...card for your spouse. Now, when you go to buy a card for your spouse, here's what you are doing. You are expressing, you are finding words to express in your heart what you feel for your spouse in ways that you may not know how to say it. Sometimes. I love you is those three words don't quite encompass all of the emotion that we have for our spouses. And so you go and you pick through the cards and you find some poet tree that is in there that expresses what's in your heart, but you don't know how to say the Book of Psalms does that. As we experience joys, as we experience sorrow, as we experience confusion, as we long to praise the Lord and when we long to know where God is, the psalms give us words and poetry to express ourselves to God. And what's glorious is that this is not just the expression of what God has done, this is the word of God as well. This is truth, and so it gives us an ordained way for us to express ourselves, ordained way for us to work through the things that we are going through. This can become truly the soundtrack of our sanctification Shan as we live our lives each day striving to glorify God until the day that he returns. And so, with that in mind, I want us to begin an occasional series on the book of Psalms. I mentioned several weeks ago that we are going to try to begin singing more psalms, and that's one of the things we're going to do this year is learn some psalms so that we can put that into our repertoires, to the we can sing not just hymns and spiritual songs, but also Sing Psalms, and is DAX and I were talking about how many times he wanted me to preach this this year. It's interesting that that, by the Providence of God, seem to roughly coincide with the amount of psalms that it looked like we were going to learn. So I thought, hopefully, by the movement of the Holy Spirit, that the thing that would be really nice to do is not only to learn how to sing these songs but also to study these psalms together, that that might encourage us as we sing these psalms, as we have studied them, as we have put our minds into them, then we can express ourselves in song as we sing them together from now until the until the Lord returns. So that's the ideas. We're going to go through a occasional series called the psalms we are singing in this morning. We are going to look at Psalm one hundred and fifty. We're going to begin at the end Psalm one hundred and fifty. So if you have closed your Bible and encourage you to turn back to Psalm one hundred and fifty, we're going to look at these six verses this morning. Now, before we get into just delving into the text itself, I do want to give you a little bit of background about the Book of Psalms. Sometimes, I think we can think of the Book of Psalms a little bit like a spotify playlist or, if you're old like me, a mixtape. We kind of think of this as just these random songs that are connected because they're about God and they're kind of shuffled together and thrown into the book. But that's not the way that we see it. In fact, there is a specific arrangement to the way the psalms are put together. There's a lot of discussion about what that arrange man is in all of its detail, but at least we know these things. As you read through the Book of Psalms, you will notice that it is divided into five books, book one, two, three, four and five. Is there any other collection of books that are grouped into five that were very important to the Jews and into the Israelites? Anybody know the books of Moses, the the Torah, the first five books of the Bible. I don't think, then, that it is a coincidence that psalm...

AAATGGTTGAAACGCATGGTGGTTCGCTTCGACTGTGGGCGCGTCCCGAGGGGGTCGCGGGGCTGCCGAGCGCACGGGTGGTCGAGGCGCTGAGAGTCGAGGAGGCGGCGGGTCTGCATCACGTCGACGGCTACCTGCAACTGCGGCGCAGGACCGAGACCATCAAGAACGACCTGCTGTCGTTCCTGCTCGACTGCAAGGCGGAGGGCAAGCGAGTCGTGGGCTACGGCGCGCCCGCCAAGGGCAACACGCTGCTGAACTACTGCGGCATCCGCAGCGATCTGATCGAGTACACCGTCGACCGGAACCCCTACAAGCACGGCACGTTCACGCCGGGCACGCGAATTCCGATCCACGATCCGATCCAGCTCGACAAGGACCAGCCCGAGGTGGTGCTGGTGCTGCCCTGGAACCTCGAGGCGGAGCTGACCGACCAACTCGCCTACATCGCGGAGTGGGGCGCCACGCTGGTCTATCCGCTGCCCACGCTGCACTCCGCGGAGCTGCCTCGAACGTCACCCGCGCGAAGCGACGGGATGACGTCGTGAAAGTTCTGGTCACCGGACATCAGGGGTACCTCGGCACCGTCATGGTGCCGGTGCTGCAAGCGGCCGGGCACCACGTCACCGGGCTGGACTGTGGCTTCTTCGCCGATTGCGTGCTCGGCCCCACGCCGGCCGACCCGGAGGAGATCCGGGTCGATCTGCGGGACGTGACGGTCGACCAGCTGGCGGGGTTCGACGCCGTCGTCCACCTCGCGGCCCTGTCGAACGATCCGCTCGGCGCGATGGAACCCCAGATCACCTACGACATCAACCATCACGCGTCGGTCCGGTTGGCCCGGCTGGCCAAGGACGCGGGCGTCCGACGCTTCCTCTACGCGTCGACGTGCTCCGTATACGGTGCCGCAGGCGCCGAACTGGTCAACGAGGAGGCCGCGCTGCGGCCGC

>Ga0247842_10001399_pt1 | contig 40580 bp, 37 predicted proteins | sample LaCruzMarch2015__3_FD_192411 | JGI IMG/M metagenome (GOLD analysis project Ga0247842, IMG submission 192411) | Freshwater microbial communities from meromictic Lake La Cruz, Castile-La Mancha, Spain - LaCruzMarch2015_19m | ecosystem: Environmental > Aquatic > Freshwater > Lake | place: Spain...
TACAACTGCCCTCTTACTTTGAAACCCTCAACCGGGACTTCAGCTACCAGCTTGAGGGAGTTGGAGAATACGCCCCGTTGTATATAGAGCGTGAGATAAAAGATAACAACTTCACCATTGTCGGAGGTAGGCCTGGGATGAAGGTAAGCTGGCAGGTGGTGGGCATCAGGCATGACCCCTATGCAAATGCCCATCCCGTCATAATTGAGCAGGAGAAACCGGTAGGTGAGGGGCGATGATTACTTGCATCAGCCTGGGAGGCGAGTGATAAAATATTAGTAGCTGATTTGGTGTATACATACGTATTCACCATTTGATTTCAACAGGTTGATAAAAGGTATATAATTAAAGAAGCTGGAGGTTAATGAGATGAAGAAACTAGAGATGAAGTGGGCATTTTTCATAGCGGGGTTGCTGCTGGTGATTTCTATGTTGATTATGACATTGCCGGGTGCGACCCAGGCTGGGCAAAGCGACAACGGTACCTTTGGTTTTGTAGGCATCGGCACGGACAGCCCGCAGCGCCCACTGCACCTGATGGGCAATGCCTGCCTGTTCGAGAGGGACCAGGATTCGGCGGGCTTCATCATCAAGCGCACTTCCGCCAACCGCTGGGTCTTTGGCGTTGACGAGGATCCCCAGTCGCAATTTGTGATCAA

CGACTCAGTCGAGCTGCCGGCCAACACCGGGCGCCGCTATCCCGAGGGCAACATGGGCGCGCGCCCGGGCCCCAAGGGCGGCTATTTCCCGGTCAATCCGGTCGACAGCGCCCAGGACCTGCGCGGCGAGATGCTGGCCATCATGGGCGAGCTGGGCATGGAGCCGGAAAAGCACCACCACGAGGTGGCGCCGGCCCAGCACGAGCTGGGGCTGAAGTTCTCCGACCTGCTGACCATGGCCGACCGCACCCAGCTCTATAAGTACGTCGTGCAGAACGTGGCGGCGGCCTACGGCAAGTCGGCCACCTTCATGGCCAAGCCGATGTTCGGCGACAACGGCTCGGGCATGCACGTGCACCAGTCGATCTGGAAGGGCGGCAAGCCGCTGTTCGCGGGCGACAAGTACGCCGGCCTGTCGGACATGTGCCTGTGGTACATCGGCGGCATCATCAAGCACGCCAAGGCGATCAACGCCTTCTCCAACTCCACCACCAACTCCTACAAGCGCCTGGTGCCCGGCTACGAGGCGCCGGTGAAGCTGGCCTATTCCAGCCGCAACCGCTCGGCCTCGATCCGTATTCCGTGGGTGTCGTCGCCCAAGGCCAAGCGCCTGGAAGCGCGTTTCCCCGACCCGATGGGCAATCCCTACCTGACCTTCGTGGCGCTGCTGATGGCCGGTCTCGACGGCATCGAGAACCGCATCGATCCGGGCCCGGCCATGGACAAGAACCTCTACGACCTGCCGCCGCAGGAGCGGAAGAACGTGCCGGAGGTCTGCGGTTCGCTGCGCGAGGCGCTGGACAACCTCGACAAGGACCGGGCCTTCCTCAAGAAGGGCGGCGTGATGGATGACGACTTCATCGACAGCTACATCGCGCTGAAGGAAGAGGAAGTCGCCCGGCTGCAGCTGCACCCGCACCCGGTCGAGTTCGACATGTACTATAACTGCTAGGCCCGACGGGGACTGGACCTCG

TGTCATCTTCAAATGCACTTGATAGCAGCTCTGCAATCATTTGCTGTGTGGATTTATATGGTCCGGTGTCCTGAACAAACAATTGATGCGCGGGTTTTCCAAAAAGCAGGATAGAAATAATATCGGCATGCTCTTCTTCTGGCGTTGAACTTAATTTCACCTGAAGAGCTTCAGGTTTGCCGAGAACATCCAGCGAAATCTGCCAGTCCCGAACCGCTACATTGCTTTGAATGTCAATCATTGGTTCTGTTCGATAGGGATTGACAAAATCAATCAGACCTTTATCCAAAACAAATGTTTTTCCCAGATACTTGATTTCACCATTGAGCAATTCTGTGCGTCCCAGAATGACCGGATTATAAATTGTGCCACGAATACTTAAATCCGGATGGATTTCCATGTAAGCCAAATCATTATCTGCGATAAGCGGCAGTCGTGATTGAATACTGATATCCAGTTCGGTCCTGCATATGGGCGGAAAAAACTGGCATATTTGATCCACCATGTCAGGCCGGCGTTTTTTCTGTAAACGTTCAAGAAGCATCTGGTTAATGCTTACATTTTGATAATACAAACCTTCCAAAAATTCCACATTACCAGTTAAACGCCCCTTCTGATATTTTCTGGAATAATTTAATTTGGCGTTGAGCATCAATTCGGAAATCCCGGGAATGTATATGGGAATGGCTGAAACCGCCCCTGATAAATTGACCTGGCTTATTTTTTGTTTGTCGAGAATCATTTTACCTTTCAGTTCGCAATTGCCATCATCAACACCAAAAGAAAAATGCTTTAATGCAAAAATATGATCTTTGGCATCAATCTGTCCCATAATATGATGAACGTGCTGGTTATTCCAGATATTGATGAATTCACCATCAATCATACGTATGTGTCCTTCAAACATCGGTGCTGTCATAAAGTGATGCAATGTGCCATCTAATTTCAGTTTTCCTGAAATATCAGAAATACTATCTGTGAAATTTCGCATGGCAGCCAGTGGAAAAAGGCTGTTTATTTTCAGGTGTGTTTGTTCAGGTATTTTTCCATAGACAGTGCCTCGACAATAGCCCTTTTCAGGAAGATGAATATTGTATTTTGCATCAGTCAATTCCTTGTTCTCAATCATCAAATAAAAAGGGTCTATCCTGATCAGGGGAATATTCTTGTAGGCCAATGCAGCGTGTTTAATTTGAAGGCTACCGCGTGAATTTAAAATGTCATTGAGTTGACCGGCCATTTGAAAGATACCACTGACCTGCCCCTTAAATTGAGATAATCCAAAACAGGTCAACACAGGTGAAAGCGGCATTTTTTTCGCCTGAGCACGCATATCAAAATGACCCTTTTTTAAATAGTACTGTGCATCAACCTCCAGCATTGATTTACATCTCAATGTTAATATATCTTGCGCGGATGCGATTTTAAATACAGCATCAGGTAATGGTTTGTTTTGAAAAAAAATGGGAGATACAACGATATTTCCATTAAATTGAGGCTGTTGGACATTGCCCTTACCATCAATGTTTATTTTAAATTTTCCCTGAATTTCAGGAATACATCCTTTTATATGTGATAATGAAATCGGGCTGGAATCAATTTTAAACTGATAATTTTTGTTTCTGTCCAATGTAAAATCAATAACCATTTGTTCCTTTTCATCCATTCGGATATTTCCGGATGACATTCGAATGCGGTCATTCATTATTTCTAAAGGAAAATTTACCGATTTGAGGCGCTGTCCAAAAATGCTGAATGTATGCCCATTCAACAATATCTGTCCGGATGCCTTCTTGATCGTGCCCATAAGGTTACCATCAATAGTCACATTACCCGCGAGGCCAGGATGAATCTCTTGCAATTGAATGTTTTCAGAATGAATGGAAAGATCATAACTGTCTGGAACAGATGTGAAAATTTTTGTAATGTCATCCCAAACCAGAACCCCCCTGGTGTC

...one begins like this. The very first Psalm says blessed is the man who walks not in the council of the wicked, nor stands in the way of sinners, nor sits in the seat of scoffers, but his delight is in the law or the Torah of the Lord, and on his tour he meditates night and day. And this is a perfect introduction to the book of Psalms, as the love of the Lord and the love of his word and the love of his law and the love of hearing from God is a foundation for all of the Book of Psalms. This is a perfect introduction. As you read through the Book of Psalms, you will notice that there are at least two main categories of psalms. There's some subcategories that we'll talk about throughout the year, but there are two main categories of psalms. You have praise Psalms, praise, glory, Hallelujah, happiness, joy. Right, we're going to look at one this morning. Fact, we may be looking at the greatest of them all the morning, certainly the final one. But more of the psalms that are praise are laments. They are cries of sorrow, of repentance, like we use in Psalm thirty eight this morning. Their cries of confusion and their cries of where God, are you? Why aren't you bringing vindication? What is going on? Their cries of sorrow and confusion and pain and hurt. And what you see is you back up to see the entire Book of Psalms as you will recognize that while there are laments and praises throughout the entire book, which you will see is that towards the front of the book there are more laments than there are praises and toward the end of the book there's more praises and there are laments. And so there seems to be this progression of that the laments and the pain is giving way to praise, it is giving way to joy and it will end in praise and it will end enjoy Eugene Peterson has said that the psalm show praise as the end of prayer and the goal at which all of the Psalm prayer, Psalm prayers arrive at their longing travels through the unmapped back countries of pain, doubt and trouble and own, with only occasional vistas of sunlit lands along the way. All prayer pursue due far enough becomes praise. Any prayer, no matter how desperate its origin, no matter how angry and fearful the experiences it traverses, ends up in praise. It doesn't always get there quickly or easily. The trip can take a lifetime, but in the end it is always praise. What we are experiencing today a is going to end in praise. And you see this even throughout the book, as the laments many times, almost every time, but one has a section of trust, a section of praise, the section of dedication to the Lord, even in the midst of the pain. When you end each book, each book ends with a doxology, each book ends with a scripture like psalm forty one, verse thirteen. That ends book one. Blessed be the Lord, the God of Israel, from everlasting to everlasting. Amen. And when you finally get to the end of the book, You have five psalms that are only doxologies praising the Lord. They're called the Hallelujah Psalms, and they're called the Hollyelujah psalms because each one of them begin and end with the word Holly Luja. Hollelujah is a compound word, hallel, meaning praise. It means praise or due, who admire, to boast into eulogize. Think about what you do at a you ledgy. You you're lifting someone up, you're talking about their good deeds, you're talking about how great they were. The idea of Hollell is to praise, to admire, to you just to boast into lift up your praising Yaw, which is...